Introduction Cysteine-rich angiogenic inducer 61 (Cyr-61) and connective tissue growth factor (CTGF) – also known as CCN1 and CCN2 respectively – are involved in healing and wound repair. CCN2 has been found to be over-expressed in fibroblasts in conditions of exaggerated healing, fibrosis, and scar formation, whereas CCN1 has been shown to limit fibrosis through cellular senescence of myofibroblasts [Jun 2011].
This is of interest as the histological changes seen in tendinopathy can be likened to an exaggerated wound healing and display characteristics of fibrosis.
It is known that tendons need a certain degree of strain to keep healthy, and this pilot study set out to find whether CCN1 and CCN2 are expressed by tendon cells, and how they are affected by cyclical strain. We also wanted to study how these genes are affected by TGF-β; a known agent in fibrosis and scar formation.
Methods Rat Achilles tendon was used to establish primary cell cultures. Cells in passage 3 and were seeded with a density of 1.75×105cells/well in 6-well plates with a collagen I pre-coated elastic membrane (BioFlex BF-3001C). After serum-starvation in 1% FBS for 24 h, the plates were positioned in a FlexCell strain unit FX-4000. Using a frequency of 1 Hz, a total of 120 min cyclic tension of 10% strain was performed. Another group was exposed to TGF-β (10 ng/ml). Control samples were kept in the same conditions (with and without TGF-β), but not strained.
RNA was extracted using the RNeasy kit from Qiagen and RT-qPCR was performed to analyse the expression of the CCN1 and CCN2 genes.
Immunohistochemistry was used to verify that tendon cells in culture express CCN1 and CCN2.
Results Cultured rat Achilles tendon cells expressed both CCN1 and CCN2 as shown by immuno-histochemistry.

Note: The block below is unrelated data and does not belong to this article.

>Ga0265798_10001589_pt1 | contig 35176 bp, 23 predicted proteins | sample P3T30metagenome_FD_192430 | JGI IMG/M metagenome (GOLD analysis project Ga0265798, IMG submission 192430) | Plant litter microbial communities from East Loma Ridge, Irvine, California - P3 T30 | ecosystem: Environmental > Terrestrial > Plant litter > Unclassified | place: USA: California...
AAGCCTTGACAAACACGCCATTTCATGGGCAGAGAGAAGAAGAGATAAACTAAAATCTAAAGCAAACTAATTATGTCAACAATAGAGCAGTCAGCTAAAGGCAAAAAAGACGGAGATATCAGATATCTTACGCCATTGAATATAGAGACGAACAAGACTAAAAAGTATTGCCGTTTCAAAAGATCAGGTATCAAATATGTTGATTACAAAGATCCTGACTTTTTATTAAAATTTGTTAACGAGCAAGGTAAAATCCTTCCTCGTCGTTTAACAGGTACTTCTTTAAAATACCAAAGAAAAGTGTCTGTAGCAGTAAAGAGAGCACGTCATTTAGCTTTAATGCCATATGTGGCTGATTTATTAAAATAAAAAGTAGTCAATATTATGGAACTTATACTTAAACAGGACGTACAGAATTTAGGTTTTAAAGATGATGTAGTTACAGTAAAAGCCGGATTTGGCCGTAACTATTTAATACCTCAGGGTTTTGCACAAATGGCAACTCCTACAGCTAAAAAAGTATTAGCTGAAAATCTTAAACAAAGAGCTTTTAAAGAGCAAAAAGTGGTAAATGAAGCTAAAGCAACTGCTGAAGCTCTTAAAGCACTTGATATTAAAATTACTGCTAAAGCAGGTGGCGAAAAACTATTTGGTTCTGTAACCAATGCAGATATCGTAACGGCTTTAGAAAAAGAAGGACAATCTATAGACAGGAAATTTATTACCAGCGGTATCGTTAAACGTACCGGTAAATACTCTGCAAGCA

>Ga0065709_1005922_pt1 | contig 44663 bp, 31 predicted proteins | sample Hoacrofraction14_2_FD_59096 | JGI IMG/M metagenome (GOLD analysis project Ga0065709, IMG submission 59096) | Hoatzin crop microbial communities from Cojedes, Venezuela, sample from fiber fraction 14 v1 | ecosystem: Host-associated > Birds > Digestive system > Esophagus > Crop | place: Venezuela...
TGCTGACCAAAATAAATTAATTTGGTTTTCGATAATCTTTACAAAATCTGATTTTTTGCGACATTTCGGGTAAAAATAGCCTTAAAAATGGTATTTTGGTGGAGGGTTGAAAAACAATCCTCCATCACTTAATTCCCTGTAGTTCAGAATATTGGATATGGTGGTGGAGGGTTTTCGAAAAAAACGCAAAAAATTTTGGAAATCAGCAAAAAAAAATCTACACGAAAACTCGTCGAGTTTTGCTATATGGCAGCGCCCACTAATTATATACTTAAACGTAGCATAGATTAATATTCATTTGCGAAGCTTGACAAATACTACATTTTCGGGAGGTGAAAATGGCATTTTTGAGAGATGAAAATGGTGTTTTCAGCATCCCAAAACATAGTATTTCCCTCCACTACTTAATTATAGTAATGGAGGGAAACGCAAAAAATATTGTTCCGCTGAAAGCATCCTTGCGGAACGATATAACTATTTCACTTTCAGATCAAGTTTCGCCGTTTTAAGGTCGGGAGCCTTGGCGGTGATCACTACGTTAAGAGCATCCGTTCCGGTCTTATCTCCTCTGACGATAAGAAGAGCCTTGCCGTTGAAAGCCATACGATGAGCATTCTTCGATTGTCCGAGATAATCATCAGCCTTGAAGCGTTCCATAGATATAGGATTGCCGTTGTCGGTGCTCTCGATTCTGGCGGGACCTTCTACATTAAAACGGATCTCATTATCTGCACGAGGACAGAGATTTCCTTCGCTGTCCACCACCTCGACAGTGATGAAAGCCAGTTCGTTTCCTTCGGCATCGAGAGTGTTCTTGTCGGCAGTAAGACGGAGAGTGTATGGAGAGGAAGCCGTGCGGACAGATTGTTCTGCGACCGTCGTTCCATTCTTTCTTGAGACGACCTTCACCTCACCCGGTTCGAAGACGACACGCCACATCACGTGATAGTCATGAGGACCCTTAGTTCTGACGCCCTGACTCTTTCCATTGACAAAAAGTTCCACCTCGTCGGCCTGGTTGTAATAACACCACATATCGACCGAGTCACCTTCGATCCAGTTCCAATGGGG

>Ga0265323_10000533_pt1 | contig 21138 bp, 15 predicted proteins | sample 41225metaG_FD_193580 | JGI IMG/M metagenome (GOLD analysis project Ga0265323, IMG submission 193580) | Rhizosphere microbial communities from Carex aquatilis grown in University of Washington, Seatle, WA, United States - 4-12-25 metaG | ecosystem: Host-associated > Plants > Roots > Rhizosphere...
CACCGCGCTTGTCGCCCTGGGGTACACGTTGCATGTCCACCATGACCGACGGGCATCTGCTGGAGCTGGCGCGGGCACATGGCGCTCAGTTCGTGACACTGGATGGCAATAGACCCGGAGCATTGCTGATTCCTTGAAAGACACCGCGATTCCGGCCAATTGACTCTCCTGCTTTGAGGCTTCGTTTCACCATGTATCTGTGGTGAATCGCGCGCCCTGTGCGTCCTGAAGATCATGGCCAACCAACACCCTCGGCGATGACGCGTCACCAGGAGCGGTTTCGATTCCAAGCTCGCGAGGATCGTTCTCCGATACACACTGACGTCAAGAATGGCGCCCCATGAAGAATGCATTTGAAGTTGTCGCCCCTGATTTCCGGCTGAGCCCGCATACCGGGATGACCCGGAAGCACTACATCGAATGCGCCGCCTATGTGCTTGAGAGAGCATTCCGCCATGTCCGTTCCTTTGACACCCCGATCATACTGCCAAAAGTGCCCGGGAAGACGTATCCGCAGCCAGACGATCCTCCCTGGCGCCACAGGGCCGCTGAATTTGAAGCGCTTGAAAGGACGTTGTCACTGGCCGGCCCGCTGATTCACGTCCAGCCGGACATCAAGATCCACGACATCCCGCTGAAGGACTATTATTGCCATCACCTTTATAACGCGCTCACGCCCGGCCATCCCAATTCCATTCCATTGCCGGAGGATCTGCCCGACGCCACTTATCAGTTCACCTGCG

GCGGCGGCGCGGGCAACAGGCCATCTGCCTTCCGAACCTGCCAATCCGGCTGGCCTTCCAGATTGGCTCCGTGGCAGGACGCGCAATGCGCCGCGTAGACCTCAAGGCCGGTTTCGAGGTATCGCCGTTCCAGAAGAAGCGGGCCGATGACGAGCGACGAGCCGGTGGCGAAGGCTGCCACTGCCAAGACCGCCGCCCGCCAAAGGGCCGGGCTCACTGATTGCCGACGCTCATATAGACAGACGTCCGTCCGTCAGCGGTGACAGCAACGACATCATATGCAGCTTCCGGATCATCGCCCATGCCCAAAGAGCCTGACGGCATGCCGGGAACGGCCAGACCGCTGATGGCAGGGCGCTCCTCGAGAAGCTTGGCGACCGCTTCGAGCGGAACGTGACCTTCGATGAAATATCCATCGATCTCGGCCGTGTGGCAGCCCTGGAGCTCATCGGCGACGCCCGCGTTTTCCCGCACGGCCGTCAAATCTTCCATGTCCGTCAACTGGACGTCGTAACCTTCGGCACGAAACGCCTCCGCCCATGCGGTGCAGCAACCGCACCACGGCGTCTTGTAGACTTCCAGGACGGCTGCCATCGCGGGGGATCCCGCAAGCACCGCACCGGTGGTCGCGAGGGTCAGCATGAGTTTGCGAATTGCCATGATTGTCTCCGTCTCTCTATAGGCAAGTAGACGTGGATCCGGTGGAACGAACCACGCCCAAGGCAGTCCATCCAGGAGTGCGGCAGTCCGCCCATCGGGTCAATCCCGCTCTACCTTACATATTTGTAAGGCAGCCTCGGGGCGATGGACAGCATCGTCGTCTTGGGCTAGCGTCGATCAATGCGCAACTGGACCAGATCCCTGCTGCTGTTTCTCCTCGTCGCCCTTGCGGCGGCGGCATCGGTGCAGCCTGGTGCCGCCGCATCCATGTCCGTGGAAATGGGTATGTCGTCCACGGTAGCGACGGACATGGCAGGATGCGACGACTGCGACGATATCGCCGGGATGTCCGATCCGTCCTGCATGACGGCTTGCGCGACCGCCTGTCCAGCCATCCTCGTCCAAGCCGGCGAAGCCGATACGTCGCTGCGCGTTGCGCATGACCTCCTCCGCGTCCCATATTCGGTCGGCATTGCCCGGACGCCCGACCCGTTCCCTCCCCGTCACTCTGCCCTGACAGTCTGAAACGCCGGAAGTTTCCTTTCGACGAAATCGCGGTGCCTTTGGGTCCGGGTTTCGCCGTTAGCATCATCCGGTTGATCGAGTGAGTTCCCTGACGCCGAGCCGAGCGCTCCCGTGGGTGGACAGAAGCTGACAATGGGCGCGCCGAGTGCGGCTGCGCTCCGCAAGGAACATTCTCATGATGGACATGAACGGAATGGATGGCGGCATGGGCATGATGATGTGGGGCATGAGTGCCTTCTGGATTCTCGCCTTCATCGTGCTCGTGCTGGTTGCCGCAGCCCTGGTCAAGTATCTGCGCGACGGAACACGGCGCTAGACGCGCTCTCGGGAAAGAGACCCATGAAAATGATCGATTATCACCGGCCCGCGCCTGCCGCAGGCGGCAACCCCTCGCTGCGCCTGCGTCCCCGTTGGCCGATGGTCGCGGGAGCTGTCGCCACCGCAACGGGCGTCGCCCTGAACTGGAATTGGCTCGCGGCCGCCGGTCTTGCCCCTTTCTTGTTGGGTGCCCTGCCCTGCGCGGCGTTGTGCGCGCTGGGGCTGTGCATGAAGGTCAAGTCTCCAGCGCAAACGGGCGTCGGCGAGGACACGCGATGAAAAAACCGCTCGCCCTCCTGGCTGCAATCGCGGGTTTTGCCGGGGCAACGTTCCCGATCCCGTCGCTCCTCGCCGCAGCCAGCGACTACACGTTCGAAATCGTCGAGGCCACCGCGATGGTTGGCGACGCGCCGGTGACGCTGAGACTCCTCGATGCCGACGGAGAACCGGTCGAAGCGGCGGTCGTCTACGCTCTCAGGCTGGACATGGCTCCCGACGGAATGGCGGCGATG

RT-qPCR, showed a slight decrease in both CCN1 and CCN2 following 120 min of 10% strain in the tendon cell cultures.
TGF-β increased CCN1- and CCN2-expression, but in the strained cells this effect on CCN2 was abolished (Figure 1).
Discussion The downregulation of CCN1 and CCN2 following cyclic strain, was unexpected, as skin fibroblasts – cells similar to tenocytes – are known to react to strain with an upregulation of CCN2 [Chaqour 2006]. However, endothelial cells have been shown to downregulate CCN2 when strained, and this is explained by the notion that physiological shear stress protects vessels from fibrosis and atherosclerotic disease [Chaqour 2006].
It may very well be that tendons are protected in a similar manner, with tensile strain promoting an anti-fibrotic environment by downregulation of CCN2. It would seem that CCN1, with anti-fibrotic abilities, is upregulated in response to the profibrotic TGF-β.
Further studies are required, but regulation of CCN1 and CCN2 may play a role in preventing fibrotic disease – such as tendinopathy – in tendons.
References Jun et al. Nat Rev Drug Discov. 2011;10:945–63
Chaqour et al. FEBS J. 2006;273:3639–3649
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